Wordless Wednesday #139

Bill Caloroso – Cal’s Classics

Talky Tuesday #96

Since the winter season is nearly upon us, “WW #138” of two weeks ago is a low-angle shot of SNY #118 on a caboose hop in light snow. I am unsure of the location.

Bradford County Safari and LSOPS 9 (Part 2)

Part 1 here.

Continuing on from Towanda to Allentown, I hooked up with 3 other attendees for LSOPS 9. We were scheduled to visit 3 railroads on our visit, but one layout owner had to drop out due to unexpected illness. This worked out for the best, as we then spent an entire day at Jim Hertzog’s amazing Reading Railroad. First, though, we spent all of Friday evening at Larry Reynolds’ PRR Horseshoe Curve layout :

We spent nearly 6 hours at Mr. Reynolds’. I was assigned to the east end of Altoona yard, and was too busy to really get a good look at the rest of the huge layout!

The next morning we were up bright and early, and headed to Jim Hertzog’s for a crew brief and morning op session. After a break for lunch at an excellent nearby café located right next to the NS tracks, we returned to Jim’s place for an afternoon session. For the morning session, I was assigned a mine turn that ran from Shamokin to Locust Summit and back. For the afternoon session, I marked up on a coal drag from Gordon to Shamokin and back. All these trains were headed by Reading steam. (Hooray!!)

Jim Hertzog’s Reading:

A most excellent weekend. I would encourage anyone who is interested in model railroad operations to attend one of these events, even if you are relatively inexperienced. Most layout owners are very accommodating towards neophytes who are truly interested in “playing the game.”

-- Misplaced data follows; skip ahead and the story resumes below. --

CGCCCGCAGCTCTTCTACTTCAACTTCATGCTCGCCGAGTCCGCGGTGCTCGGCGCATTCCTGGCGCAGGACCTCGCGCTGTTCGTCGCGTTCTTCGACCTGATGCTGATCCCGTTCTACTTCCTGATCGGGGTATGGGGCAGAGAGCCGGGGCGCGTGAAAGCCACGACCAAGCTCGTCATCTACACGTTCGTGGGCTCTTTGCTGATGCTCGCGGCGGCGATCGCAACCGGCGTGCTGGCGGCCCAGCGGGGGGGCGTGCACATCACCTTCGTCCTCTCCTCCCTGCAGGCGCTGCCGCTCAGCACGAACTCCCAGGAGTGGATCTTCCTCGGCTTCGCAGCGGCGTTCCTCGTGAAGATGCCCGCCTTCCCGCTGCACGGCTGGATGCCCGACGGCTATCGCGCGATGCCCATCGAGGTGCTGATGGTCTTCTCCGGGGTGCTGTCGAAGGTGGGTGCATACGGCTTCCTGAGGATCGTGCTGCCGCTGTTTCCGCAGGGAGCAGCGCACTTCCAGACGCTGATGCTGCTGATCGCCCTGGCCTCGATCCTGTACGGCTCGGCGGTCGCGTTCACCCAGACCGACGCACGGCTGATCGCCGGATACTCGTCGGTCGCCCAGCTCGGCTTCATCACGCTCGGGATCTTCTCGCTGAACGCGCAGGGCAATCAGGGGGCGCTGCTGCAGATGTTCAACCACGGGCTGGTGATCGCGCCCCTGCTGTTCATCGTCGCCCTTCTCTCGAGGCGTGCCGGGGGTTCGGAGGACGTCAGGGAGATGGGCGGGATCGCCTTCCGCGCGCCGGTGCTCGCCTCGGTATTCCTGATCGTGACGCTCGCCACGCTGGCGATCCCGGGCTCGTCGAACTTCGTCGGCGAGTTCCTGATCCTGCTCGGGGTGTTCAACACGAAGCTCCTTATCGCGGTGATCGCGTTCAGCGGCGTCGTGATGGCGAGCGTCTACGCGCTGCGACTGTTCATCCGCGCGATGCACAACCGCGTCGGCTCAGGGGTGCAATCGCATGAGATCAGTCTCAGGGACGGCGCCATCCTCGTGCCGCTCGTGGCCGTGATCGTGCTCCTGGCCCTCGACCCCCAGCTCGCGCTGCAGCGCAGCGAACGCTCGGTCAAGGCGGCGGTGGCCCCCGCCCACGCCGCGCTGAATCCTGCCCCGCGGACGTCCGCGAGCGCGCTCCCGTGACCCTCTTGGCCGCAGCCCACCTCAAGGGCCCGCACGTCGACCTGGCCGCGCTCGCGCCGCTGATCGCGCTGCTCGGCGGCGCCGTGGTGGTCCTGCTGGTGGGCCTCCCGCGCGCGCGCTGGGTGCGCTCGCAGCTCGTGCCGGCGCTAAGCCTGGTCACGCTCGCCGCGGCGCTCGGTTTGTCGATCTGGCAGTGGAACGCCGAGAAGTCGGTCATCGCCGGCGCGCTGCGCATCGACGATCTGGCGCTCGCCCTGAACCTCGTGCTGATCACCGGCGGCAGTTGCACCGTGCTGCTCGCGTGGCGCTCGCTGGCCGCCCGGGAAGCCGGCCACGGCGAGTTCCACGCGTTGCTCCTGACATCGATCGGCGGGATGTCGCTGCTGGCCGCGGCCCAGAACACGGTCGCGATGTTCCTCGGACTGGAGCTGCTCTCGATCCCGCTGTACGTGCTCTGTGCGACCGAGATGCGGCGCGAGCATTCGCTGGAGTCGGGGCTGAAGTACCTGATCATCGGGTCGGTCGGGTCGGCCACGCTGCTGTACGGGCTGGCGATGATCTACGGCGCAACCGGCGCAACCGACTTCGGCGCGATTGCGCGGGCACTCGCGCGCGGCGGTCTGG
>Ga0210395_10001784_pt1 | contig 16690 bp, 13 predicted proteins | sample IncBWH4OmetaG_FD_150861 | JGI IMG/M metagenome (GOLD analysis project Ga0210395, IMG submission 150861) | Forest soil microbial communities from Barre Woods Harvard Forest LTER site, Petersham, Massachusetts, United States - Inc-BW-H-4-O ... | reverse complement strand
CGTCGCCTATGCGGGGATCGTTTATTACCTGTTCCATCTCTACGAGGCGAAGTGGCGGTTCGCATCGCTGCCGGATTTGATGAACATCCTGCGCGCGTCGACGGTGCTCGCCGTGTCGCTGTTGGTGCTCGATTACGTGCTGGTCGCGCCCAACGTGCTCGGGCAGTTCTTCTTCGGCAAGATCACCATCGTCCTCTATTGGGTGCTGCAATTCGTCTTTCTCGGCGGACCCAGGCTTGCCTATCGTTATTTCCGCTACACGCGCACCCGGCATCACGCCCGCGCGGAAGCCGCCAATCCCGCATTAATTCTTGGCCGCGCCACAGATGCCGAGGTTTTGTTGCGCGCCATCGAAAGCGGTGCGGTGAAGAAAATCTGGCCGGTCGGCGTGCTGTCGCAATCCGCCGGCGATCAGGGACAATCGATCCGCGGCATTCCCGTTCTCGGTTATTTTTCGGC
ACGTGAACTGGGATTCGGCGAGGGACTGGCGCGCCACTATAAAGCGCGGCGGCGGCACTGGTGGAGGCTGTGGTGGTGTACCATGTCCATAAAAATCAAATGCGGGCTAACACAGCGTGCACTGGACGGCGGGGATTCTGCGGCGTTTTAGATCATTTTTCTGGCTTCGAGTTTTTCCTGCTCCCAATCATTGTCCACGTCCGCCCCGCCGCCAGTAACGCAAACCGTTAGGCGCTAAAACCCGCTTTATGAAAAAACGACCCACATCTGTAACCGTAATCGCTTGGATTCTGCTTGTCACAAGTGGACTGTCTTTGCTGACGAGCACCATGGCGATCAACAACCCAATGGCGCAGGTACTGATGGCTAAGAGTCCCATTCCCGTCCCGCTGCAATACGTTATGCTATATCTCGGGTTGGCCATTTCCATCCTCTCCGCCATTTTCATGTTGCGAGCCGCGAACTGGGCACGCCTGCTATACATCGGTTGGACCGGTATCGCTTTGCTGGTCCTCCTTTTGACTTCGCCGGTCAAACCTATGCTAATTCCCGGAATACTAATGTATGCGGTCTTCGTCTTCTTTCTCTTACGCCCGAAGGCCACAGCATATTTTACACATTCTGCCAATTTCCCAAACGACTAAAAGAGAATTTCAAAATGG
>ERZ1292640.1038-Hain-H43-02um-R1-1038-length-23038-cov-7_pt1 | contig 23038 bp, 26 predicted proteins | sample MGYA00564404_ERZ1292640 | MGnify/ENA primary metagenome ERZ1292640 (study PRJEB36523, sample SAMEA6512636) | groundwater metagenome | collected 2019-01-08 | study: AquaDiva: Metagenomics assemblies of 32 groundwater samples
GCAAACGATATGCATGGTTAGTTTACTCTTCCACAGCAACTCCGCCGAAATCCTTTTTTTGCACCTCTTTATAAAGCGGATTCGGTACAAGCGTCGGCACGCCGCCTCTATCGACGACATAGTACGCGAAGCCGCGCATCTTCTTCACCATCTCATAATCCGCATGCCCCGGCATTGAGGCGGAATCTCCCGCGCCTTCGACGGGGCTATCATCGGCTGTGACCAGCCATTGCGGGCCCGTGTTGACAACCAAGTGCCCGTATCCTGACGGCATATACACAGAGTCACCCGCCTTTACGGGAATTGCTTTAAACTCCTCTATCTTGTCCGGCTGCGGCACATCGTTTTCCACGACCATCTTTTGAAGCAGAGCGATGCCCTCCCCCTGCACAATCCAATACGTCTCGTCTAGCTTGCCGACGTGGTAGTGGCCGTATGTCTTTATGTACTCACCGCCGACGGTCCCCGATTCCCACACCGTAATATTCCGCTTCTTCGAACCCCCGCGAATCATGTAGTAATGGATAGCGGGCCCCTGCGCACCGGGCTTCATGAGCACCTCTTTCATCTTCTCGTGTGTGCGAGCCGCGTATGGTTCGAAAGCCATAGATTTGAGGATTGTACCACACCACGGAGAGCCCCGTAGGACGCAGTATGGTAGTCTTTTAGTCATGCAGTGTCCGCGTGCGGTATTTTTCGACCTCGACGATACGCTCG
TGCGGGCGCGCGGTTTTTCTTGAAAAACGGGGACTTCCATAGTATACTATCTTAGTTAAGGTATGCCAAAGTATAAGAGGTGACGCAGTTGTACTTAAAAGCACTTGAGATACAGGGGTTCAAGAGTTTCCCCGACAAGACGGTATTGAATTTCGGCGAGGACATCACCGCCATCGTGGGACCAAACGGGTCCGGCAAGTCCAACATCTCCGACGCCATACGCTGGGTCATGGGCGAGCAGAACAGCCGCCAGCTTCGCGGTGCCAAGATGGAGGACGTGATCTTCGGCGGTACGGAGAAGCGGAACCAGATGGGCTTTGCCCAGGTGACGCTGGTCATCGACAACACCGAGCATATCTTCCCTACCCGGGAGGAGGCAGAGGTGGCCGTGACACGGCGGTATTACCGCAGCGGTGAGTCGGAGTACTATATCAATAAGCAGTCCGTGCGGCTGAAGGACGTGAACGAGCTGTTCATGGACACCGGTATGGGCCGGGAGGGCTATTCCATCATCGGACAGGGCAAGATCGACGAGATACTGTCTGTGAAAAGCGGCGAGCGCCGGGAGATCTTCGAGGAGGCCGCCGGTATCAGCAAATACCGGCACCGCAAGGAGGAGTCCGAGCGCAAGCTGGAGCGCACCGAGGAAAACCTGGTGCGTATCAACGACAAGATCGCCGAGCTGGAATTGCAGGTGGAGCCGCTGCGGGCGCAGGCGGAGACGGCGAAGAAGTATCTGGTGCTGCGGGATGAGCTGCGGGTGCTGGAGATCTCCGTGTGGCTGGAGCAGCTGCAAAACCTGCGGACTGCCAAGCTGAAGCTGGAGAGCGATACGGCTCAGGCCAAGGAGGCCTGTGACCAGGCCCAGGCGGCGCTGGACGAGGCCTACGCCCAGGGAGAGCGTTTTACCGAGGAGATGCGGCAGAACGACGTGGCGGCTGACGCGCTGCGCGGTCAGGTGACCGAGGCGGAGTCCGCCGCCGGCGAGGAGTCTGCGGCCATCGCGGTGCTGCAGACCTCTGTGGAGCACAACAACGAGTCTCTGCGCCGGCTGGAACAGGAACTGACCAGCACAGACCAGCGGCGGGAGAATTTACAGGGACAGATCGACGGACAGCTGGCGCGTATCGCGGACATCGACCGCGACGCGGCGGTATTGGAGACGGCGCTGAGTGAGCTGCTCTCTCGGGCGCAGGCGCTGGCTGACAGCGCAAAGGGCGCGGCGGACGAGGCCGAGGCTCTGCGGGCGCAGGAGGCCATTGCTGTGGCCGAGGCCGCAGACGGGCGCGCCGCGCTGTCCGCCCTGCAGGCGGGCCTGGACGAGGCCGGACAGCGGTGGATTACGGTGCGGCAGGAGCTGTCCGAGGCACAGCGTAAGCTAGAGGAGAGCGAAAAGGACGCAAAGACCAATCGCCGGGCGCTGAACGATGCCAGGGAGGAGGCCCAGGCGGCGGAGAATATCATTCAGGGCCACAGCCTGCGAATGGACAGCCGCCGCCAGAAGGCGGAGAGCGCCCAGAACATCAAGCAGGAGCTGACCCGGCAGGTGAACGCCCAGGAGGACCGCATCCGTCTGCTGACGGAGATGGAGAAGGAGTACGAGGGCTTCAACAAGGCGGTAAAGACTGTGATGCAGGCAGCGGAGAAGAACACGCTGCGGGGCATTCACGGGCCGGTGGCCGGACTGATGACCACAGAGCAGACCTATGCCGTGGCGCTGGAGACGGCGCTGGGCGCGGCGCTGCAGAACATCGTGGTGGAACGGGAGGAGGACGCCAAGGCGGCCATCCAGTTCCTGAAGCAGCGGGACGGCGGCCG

Note: A slightly longer version of this write-up was published in the Division 5, Mid Central Region December 2017 “Trainwire” Vol. XIII No. 12. Full PDF of that issue here.

Wordless Wednesday #138

Bill Caloroso – Cal’s Classics

Talky Tuesday #95

“WW #137” of a week ago shows us high-stepping #119 rolling a mixed freight along at track speed. The plume of steam above the boiler could be from the safety valves lifting, or from the whistle blasting for a grade crossing near the photographer. Combination car #206 carries the markers at the rear. Location is not known to me.

Wordless Wednesday #137

Bill Caloroso – Cal’s Classics

Talky Tuesday #94

Businesses run on paper. Railroads are no different, and the S&NY had its share. “WW #136 is a surviving example of one of the numerous forms the railroad used to keep track of things, in this case “foreign road” cars belonging to railroads other than the S&NY. According to the car usage rules at the time, foreign cars still on non-home rails at a certain time (usually midnight) required the non-home railroad to pay a usage fee (demurrage) to the owning railroad. This slip of paper allowed the S&NY to keep track of which cars belonging to other railroads were on S&NY property, and when the S&NY would have start paying that fee to the owning railroads.

Wordless Wednesday #136

Author’s Collection

Talky Tuesday #93

Last week’s “WW #135” gives us an interesting rear view of S&NY caboose #15. The rear flagman is just about to drop off and protect the rear of the train; or has just climbed back on board and is about to wave a highball to the engine. A few cars ahead is a flat that looks to be loaded with tractors or other machinery. An extension connected to the trainline airhose may be attached to either a valve allowing the crew to apply the brakes during a back-up move, or an air-whistle to also protect a reverse movement. The flagman is unidentified, unfortunately, as is the location.

Wordless Wednesday #135

Bill Caloroso – Cal’s Classics